More than a decade after its enactment, the future of the Affordable Care Act (ACA) remains uncertain as the U.S. Supreme Court takes up another challenge to the law’s constitutionality in California v. Texas (known as Texas v. U.S. in the lower courts). Oral argument is scheduled for Tuesday, November 10, 2020.
The ACA remains in effect while the litigation is pending. However, if all or most of the law ultimately is struck down, it will have complex and far-reaching consequences for the nation’s health care system, affecting nearly everyone in some way.
For information about ACA Marketplace Open Enrollment, including fact sheets and 300+ FAQs, visit our collection of resources on Understanding Health Insurance.
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This issue brief answers key questions about California v. Texas (known as Texas v. US in the lower courts), the case challenging the Affordable Care Act to be heard by the Supreme Court.
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The Supreme Court will review the constitutionality of the Affordable Care Act (ACA) this November in California v. Texas. This fact sheet summarizes the major provisions of the ACA, illustrating the breadth of its changes to the health care system. If all of most of the ACA is struck down, many of these provisions could be eliminated.
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This data note reviews the Medicaid estimates included in the American Health Care Act prepared by the Congressional Budget Office (CBO) and staff at the Joint Committee on Taxation (JCT).Issue Brief Read More
On the seventh anniversary of the passing of the Affordable Care Act, this Data Note highlights five of the most common misconceptions surrounding the 2010 health care law.Poll Finding Read More
The proposed American Health Care Act (AHCA) includes a state option to make Medicaid eligibility for nondisabled, nonelderly, non-pregnant adults conditional upon satisfaction of a work requirement. Although the Centers for Medicare and Medicaid Services denied all state Section 1115 waiver requests to institute such work requirements under the Obama…News Release Read More
Estimates: Average ACA Marketplace Premiums for Silver Plans Would Need to Increase by 19% to Compensate for Lack of Funding for Cost-Sharing Subsidies
A new Kaiser Family Foundation analysis finds that the average premium for a benchmark silver plan in Affordable Care Act (ACA) marketplaces would need to increase by an estimated 19 percent for insurers to compensate for lost funding if they don’t receive federal payment for ACA cost-sharing subsidies. Established by…News Release Read More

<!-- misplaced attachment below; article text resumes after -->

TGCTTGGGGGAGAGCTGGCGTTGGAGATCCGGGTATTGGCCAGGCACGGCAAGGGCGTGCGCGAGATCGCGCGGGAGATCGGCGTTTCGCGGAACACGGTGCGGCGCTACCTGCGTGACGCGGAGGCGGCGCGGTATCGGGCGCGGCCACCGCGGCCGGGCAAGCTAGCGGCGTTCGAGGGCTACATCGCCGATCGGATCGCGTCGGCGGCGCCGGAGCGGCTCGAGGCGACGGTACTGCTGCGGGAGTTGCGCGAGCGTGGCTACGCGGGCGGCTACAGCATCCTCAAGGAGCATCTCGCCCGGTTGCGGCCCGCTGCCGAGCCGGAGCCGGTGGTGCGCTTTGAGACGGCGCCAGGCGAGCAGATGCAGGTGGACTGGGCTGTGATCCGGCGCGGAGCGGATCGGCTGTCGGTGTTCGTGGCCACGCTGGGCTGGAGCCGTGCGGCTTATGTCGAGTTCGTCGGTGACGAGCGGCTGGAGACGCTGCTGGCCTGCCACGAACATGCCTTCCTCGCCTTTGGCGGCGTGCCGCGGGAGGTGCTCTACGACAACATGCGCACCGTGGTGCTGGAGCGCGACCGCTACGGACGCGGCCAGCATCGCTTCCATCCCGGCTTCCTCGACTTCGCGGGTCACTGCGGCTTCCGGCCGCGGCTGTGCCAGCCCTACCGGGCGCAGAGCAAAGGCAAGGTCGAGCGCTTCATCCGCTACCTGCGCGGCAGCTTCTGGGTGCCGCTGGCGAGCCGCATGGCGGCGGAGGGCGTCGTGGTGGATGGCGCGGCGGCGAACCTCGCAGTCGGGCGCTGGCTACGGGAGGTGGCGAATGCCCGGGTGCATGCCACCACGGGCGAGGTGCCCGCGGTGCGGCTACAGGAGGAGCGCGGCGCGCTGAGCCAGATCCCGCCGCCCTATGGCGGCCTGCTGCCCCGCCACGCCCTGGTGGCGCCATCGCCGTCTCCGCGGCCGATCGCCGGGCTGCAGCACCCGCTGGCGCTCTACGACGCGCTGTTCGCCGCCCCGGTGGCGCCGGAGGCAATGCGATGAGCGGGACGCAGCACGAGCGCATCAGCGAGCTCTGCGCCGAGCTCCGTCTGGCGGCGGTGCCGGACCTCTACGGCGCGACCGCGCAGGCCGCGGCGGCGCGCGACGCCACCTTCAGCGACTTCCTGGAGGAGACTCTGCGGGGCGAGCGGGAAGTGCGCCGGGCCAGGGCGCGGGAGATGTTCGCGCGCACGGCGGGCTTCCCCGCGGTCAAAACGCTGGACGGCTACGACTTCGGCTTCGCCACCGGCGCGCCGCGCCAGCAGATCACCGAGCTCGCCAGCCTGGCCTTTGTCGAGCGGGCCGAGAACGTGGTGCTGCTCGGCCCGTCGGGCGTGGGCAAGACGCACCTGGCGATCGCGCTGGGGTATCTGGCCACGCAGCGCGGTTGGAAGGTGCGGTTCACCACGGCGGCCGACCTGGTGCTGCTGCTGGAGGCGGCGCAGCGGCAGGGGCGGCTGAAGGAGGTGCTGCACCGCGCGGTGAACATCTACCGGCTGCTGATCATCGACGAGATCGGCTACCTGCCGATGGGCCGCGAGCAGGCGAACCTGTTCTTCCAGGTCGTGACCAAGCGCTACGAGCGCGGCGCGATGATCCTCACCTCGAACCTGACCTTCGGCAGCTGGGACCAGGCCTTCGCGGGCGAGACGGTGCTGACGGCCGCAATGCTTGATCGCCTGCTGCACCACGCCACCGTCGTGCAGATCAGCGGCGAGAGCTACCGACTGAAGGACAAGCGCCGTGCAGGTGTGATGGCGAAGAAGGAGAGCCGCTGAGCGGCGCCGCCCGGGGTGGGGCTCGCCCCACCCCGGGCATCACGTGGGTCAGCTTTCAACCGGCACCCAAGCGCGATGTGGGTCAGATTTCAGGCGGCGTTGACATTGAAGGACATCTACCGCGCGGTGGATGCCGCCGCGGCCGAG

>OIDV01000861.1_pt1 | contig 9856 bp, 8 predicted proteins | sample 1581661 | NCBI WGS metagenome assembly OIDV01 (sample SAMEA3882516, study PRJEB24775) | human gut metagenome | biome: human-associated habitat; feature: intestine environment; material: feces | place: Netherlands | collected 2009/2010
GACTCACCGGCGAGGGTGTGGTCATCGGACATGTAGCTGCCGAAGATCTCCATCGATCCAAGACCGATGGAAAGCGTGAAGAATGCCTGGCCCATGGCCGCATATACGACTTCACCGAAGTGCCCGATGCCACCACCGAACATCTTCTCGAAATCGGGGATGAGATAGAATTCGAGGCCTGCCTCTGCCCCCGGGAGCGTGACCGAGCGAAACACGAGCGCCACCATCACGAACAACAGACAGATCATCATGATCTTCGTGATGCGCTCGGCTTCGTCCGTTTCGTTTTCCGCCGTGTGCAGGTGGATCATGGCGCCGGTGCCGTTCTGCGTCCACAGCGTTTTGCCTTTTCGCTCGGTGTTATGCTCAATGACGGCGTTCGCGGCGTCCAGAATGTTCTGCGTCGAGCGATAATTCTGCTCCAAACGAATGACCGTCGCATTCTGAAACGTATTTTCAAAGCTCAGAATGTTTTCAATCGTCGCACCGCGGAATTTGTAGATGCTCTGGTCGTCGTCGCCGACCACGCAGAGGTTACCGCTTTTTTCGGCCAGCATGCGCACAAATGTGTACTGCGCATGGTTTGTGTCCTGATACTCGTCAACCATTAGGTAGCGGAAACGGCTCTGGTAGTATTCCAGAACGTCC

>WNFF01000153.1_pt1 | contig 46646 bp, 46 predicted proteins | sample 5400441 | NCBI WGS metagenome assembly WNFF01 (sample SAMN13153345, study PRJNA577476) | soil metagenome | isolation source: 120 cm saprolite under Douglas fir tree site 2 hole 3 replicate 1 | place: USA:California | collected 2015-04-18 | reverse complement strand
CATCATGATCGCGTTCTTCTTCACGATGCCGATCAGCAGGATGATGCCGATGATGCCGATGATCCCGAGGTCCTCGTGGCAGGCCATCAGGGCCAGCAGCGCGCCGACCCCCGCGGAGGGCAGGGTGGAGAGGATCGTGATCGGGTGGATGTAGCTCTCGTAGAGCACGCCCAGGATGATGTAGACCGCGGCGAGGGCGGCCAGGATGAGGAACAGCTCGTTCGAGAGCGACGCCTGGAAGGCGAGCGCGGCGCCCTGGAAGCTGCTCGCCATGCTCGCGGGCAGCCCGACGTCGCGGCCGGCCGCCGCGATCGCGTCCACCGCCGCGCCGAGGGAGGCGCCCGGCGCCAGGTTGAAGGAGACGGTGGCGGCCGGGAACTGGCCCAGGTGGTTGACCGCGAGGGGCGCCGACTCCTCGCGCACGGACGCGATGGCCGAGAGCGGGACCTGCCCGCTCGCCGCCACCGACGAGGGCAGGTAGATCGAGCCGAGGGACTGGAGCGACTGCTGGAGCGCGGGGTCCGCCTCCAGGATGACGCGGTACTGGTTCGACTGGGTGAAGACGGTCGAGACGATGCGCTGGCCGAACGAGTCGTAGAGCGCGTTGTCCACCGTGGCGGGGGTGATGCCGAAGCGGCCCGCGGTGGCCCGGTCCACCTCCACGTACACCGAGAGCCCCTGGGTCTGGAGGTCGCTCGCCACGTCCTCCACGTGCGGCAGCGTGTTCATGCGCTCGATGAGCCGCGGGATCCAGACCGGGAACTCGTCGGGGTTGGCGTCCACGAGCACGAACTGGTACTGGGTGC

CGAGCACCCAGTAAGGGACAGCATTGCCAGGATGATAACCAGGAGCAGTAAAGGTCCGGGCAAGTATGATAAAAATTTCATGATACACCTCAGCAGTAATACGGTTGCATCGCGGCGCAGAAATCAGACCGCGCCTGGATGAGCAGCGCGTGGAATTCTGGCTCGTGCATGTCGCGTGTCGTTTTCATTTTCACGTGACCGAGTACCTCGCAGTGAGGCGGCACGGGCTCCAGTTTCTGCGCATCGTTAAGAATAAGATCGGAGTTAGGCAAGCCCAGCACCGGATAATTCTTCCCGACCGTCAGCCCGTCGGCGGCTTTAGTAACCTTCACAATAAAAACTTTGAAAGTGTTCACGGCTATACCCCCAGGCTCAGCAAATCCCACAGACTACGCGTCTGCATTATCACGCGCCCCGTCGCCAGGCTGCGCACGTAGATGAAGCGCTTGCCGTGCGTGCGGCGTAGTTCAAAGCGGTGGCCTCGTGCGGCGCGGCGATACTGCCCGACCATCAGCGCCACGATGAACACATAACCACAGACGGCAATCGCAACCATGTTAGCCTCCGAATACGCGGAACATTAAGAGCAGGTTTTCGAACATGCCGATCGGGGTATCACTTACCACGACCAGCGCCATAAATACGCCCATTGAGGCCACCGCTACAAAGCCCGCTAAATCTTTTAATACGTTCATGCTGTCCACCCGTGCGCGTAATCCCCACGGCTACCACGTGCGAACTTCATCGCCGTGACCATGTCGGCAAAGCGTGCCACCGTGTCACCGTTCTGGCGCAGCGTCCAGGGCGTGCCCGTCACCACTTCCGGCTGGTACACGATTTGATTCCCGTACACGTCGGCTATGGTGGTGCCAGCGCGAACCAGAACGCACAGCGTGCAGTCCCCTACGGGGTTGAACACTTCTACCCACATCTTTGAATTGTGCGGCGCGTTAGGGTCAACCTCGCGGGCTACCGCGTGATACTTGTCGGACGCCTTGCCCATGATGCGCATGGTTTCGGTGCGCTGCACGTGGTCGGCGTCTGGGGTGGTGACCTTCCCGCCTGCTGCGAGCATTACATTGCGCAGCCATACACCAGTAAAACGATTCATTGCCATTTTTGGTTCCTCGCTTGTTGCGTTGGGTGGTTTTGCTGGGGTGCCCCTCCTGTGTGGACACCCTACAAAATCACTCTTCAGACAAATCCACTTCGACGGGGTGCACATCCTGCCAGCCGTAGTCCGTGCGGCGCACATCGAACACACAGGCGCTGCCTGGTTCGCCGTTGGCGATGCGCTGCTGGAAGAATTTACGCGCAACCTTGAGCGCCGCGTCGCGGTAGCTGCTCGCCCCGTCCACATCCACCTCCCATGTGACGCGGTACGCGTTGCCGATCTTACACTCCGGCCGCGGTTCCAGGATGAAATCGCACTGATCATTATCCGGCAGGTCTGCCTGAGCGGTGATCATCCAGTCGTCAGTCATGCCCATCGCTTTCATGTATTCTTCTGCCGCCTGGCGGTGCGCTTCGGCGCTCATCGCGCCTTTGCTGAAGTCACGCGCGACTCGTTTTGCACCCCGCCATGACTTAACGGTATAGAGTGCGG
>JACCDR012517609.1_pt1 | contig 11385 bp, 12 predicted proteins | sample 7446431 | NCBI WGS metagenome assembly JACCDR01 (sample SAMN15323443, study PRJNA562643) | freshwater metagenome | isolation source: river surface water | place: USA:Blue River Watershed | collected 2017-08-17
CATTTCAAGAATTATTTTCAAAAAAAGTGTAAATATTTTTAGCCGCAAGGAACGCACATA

In light of the coverage trends and other ACA-related changes, this paper describes the impact on women and their partners, as well as family planning providers, of the impact of family planning expansion programs under Medicaid. It is based largely on interviews with state officials, providers and consumer advocates in Alabama, California, Connecticut, Illinois, Missouri and Virginia – a cross-section of states in terms of geography, Medicaid expansion status, and implementation of a Medicaid family planning program. State interviews were supplemented by interviews with national experts, policymakers and family planning provider organizations. This study was conducted in Summer 2016 before the Presidential election.Report Read More
In this April 2017 post, Larry Levitt discusses the current status of the Affordable Care Act’s health insurance marketplaces, and explains how the Trump administration’s choices — including whether to continue cost-sharing reduction payments to insurers — could influence stability of the marketplaces going forward. The post is now available at The JAMA Forum.Perspective Read More
Federal Government Could See Net Increase of $2.3 Billion in Costs in 2018 if ACA Cost-Sharing Reduction Payments Eliminated
Ceasing payments for the Affordable Care Act’s (ACA) cost-sharing reduction program could save $10 billion, but cost an additional $12.3 billion in premium tax credits – an estimated net increase of $2.3 billion, or 23 percent, in federal spending on marketplace subsidies – in 2018, if insurers continue to participate…News Release Read More
Nationwide, nearly two million people in rural areas in Medicaid expansion states gained insurance coverage between 2013 and 2015.Fact Sheet Read More
The American Health Care Act (AHCA), which has passed the House of Representatives, contains a controversial provision that would allow states to waive community rating in the individual insurance market. In this brief we estimate the number of people with pre-existing conditions who might be affected by such a policy.Issue Brief Read More
Where do the 2016 Presidential candidates, Hillary Clinton and Donald Trump, stand on key health care issues? This snapshot outlines the candidates’ positions and policy statements on issues such as health insurance, the ACA, Medicaid, Medicare, the opioid epidemic, prescription drug costs, women’s reproductive health, and Zika.Issue Brief Read More